However, this way of thinking has unattractive implications concerning some unhealthy or disabled persons. Consider someone who is blind and, to be mobile, maintains a guide dog. Or someone who needs regular dialysis. It seems that many such persons would get less welfare from any given allocation of income than would someone bursting with health. A substantial part of a resource allocation to an unwell or disabled person may have to be spent raising her to a minimal level of welfare, which healthy persons take for granted: on buying food for the guiding dog, or on dialysis. If so, a healthy person will get more extra welfare from each additional unit of income allocated to her than would an unhealthy or disabled person. It seems that health usually generates welfare out of resources more efficiently than lack of health.
But utilitarianism treats health conditions, along with others, merely as means to more or less welfare. Thus the utilitarian aim, to allocate each unit of resource where it will produce the most welfare, will direct resources away from the unhealthy and disabled in favor of the healthy, to the extent the healthy are more efficient generators of welfare. As a result, the unhealthy and disabled achieve lower total levels of both resources and of welfare than do the healthy.
For more on Arguments and Values, click here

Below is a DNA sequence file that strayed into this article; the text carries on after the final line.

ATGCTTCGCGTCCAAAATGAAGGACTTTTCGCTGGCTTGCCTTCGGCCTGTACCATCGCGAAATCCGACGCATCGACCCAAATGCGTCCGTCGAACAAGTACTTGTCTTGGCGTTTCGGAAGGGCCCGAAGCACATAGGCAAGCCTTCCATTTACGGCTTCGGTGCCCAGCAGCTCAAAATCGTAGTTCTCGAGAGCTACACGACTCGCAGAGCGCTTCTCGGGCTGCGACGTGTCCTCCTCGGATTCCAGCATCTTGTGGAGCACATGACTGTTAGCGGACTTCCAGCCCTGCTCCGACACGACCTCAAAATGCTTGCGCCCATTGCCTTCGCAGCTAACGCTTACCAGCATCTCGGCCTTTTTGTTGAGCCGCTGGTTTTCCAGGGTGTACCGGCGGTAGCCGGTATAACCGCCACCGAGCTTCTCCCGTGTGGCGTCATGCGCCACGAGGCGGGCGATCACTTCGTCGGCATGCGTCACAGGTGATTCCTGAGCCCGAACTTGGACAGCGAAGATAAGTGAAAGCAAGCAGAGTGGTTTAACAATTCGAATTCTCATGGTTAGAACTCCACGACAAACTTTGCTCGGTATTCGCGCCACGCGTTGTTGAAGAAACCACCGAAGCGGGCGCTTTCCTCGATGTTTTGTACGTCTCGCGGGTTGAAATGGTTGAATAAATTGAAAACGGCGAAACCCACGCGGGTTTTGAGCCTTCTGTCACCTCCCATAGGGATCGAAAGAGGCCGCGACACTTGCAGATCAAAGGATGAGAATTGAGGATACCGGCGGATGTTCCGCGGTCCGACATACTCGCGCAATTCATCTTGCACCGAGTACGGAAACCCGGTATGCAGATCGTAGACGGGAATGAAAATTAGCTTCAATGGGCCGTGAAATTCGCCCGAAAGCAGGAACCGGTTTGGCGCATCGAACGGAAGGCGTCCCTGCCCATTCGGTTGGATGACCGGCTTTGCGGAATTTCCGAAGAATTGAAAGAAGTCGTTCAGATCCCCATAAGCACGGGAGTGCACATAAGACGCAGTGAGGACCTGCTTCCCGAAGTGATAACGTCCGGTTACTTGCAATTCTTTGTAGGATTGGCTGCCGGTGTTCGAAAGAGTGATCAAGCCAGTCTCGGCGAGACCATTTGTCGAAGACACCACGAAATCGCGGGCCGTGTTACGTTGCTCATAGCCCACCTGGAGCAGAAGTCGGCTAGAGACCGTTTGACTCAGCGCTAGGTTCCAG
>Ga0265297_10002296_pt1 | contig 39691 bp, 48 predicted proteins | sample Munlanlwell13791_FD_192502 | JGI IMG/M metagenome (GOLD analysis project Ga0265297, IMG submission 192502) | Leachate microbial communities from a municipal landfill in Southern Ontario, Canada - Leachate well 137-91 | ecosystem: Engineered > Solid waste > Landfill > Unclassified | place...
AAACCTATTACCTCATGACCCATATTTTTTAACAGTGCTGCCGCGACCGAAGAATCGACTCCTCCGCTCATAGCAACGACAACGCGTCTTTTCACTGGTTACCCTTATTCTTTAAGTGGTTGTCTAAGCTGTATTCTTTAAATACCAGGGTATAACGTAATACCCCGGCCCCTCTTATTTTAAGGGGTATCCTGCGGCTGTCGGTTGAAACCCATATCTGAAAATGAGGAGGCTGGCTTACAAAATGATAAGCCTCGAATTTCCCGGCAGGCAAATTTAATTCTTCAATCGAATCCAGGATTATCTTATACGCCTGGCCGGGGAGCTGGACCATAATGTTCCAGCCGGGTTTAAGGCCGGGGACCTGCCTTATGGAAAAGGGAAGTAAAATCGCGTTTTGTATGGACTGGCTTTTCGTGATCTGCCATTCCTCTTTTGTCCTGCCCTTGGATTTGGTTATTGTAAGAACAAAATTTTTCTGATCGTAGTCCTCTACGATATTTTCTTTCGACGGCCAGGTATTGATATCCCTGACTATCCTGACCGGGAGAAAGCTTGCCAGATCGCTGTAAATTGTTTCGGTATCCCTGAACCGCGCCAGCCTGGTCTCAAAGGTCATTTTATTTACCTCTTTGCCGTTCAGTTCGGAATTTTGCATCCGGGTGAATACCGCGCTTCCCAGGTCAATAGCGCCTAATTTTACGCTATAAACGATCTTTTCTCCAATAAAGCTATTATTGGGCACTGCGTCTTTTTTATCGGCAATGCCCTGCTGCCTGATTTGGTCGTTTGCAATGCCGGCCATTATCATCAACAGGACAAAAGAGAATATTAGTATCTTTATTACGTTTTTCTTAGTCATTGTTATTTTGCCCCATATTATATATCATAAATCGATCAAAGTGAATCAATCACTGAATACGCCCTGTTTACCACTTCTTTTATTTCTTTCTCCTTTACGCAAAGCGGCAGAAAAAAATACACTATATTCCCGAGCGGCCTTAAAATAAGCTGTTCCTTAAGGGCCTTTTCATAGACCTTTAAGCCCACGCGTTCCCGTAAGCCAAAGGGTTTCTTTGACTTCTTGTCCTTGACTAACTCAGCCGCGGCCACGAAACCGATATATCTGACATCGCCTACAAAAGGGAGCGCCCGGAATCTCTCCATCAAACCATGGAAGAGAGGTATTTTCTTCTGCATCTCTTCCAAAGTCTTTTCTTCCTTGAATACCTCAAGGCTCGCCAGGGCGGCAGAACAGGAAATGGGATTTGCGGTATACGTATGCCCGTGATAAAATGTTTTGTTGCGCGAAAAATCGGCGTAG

For links to other LD topics, click here
The Immorality of Government-Mandated Health Care
Paul A. Cleveland
November 1994, Volume: 44, Issue: 11
Sade RM. The moral foundations of health services reform: a critique of H.T.
Engelhardt, Jr. Reason Papers, No. 22, Fall 1997, 85-95
The Atlas Society
Is There a Right To Health Care
David Kelley, 1993
The End of Federal Coercion:
How the Supreme Court May Have Opened the Door for 21st-Century Federalism
July 16, 2012
Moral Health Care vs. “Universal Health Care”
The Objective Standard
Winter 2008-2009 Vol 2, No 4
Lin Zinser and Paul Hsieh
Rawls, Responsibility, and Distributive Justice
Hurley S. 2007. The ‘What’ and the ‘How’ of Distributive Justice and Health. In:
Holtug N, Lippert-Rasmussen K. Egalitarianism: New Essays on the Nature and
Value of Equality. Oxford University Press.
(Word doc can be found on the internet)
Responsibility and Distributive
Justice: An Introduction
Carl Knight and Zofia Stemplowska